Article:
Book Image

Mastering Go - Second Edition

By : Mihalis Tsoukalos
Book Image

Mastering Go - Second Edition

By: Mihalis Tsoukalos

Overview of this book

Often referred to (incorrectly) as Golang, Go is the high-performance systems language of the future. Mastering Go, Second Edition helps you become a productive expert Go programmer, building and improving on the groundbreaking first edition. Mastering Go, Second Edition shows how to put Go to work on real production systems. For programmers who already know the Go language basics, this book provides examples, patterns, and clear explanations to help you deeply understand Go’s capabilities and apply them in your programming work. The book covers the nuances of Go, with in-depth guides on types and structures, packages, concurrency, network programming, compiler design, optimization, and more. Each chapter ends with exercises and resources to fully embed your new knowledge. This second edition includes a completely new chapter on machine learning in Go, guiding you from the foundation statistics techniques through simple regression and clustering to classification, neural networks, and anomaly detection. Other chapters are expanded to cover using Go with Docker and Kubernetes, Git, WebAssembly, JSON, and more. If you take the Go programming language seriously, the second edition of this book is an essential guide on expert techniques.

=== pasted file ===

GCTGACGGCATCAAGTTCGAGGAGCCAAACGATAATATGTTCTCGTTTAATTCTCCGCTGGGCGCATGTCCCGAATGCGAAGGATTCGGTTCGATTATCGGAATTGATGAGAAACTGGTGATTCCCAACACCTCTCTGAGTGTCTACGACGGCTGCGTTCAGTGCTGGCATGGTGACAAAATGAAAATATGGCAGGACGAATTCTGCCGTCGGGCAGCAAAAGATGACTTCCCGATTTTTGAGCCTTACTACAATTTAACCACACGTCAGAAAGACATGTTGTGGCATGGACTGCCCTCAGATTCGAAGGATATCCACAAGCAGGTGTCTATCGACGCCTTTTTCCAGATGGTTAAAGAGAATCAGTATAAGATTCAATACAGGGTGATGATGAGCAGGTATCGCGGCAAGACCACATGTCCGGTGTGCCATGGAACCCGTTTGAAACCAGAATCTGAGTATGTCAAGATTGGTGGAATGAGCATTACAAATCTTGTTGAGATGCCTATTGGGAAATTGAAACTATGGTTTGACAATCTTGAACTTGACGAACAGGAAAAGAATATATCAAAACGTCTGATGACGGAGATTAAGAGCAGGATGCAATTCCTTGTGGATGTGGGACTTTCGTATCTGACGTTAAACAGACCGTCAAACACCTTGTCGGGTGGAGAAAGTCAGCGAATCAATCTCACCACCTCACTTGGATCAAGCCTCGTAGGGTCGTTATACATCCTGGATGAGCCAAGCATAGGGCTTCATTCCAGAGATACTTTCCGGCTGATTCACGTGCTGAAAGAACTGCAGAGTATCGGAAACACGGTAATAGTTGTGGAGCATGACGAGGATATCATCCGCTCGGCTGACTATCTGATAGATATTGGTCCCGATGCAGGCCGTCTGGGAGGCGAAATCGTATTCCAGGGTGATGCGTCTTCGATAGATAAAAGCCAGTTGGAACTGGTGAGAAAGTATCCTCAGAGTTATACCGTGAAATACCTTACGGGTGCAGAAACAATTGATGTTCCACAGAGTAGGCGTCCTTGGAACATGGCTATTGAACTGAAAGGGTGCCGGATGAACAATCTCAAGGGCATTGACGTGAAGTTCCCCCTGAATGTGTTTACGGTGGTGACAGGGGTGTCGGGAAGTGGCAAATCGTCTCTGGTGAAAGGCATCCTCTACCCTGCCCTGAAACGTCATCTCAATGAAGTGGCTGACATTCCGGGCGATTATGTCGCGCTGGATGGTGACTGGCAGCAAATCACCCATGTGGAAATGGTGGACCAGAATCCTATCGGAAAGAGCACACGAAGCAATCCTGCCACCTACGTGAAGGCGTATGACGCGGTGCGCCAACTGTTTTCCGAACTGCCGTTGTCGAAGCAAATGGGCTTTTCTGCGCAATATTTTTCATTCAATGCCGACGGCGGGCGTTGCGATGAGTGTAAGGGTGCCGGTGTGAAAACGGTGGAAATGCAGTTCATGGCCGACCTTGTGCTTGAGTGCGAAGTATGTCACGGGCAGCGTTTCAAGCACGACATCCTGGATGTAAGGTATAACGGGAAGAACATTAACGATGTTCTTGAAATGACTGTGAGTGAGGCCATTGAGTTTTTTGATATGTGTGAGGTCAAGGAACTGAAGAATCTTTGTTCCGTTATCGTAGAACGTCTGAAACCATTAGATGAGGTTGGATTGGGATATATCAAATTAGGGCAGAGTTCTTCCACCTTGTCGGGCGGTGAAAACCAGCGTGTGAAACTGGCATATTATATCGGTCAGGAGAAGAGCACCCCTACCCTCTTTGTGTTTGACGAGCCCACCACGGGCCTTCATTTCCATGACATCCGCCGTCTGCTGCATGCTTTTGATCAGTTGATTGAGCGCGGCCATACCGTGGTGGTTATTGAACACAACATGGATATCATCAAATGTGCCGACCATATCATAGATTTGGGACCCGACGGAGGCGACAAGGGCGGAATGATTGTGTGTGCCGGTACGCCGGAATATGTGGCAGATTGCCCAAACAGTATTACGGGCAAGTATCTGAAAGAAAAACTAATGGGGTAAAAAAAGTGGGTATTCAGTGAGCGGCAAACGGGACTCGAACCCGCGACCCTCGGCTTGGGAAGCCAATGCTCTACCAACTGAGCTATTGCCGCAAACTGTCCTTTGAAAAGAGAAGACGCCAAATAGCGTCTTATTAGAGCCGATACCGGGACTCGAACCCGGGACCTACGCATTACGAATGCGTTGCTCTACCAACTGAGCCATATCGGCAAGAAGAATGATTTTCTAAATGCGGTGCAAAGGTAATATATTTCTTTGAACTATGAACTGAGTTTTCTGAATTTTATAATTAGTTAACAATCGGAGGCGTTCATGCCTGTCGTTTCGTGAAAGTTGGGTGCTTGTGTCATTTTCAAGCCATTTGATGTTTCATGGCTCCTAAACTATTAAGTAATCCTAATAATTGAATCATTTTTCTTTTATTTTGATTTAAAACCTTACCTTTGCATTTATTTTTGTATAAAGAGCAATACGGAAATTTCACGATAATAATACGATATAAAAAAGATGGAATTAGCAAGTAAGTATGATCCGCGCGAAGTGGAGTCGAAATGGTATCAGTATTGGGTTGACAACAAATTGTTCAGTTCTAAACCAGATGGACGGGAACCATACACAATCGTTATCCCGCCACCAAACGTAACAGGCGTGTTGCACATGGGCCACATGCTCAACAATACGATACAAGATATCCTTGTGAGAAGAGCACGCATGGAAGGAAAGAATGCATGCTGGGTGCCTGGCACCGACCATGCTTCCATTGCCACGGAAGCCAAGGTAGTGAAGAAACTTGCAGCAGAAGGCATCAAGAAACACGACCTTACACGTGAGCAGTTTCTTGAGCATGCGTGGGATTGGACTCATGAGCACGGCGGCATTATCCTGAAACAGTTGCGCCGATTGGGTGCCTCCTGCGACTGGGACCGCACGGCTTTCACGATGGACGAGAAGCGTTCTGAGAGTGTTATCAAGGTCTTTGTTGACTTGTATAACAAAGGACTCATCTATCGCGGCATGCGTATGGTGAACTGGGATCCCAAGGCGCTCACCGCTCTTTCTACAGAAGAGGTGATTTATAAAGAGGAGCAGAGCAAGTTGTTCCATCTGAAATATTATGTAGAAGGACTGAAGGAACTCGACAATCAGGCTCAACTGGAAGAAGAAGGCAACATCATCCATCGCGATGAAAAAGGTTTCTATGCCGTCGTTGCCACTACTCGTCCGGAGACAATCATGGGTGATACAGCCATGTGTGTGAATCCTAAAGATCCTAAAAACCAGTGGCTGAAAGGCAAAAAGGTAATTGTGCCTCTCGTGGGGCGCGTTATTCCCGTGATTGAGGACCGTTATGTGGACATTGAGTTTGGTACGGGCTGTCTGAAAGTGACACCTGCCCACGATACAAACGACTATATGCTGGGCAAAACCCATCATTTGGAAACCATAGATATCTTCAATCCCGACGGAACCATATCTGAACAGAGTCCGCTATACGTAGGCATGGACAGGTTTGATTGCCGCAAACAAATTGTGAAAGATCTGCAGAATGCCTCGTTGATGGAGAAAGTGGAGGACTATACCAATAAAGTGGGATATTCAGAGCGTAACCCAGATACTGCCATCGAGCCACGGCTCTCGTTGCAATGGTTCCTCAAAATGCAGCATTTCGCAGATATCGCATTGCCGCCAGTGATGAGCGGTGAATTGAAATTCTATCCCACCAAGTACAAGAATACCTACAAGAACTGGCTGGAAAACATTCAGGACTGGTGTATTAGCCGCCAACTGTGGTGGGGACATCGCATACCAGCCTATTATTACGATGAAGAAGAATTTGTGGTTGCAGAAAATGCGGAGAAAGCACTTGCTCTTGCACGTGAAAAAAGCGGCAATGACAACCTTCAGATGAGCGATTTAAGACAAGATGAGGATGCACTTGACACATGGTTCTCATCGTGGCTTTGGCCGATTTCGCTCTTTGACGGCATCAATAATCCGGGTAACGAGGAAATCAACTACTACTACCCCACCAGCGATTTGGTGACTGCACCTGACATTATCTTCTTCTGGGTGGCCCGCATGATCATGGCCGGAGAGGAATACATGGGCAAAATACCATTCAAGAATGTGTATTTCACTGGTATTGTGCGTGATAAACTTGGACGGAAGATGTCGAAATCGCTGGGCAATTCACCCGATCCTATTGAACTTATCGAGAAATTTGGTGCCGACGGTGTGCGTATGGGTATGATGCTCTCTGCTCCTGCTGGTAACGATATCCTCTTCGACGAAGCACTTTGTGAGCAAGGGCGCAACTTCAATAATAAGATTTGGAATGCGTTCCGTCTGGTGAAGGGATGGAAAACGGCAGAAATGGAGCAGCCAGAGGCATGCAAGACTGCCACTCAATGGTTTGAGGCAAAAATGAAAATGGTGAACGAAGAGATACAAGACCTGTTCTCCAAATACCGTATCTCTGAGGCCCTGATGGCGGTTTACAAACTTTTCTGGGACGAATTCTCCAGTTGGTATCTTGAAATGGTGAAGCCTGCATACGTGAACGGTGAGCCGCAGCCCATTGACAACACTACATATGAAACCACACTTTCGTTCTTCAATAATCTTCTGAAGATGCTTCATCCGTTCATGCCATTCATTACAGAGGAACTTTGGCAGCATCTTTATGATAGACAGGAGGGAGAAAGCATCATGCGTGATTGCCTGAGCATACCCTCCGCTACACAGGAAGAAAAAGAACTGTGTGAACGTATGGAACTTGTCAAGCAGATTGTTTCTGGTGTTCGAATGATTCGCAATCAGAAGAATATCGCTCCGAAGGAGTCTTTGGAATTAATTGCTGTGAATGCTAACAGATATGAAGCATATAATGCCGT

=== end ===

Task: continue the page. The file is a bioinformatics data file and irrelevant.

Table of Contents (20 chapters)
Title Page

The advantages of binary formats

In the previous section, the readSize.go utility illustrated how you can read a file byte by byte, which is a technique that best applies to binary files. So, you might ask, why read data in binary format when text formats are so much easier to understand? The main reason is space reduction. Imagine that you want to store the number 20 as a string to a file. It is easy to understand that you will need two bytes to store 20 using ASCII characters: one for storing 2 and another for storing 0.

Storing 20 in binary format requires just one byte, since 20 can be represented as 00010100 in binary or as 0x14 in hexadecimal.

This difference might look insignificant when you are dealing with small amounts of data, but it could be pretty substantial when dealing with data found in applications such as database servers.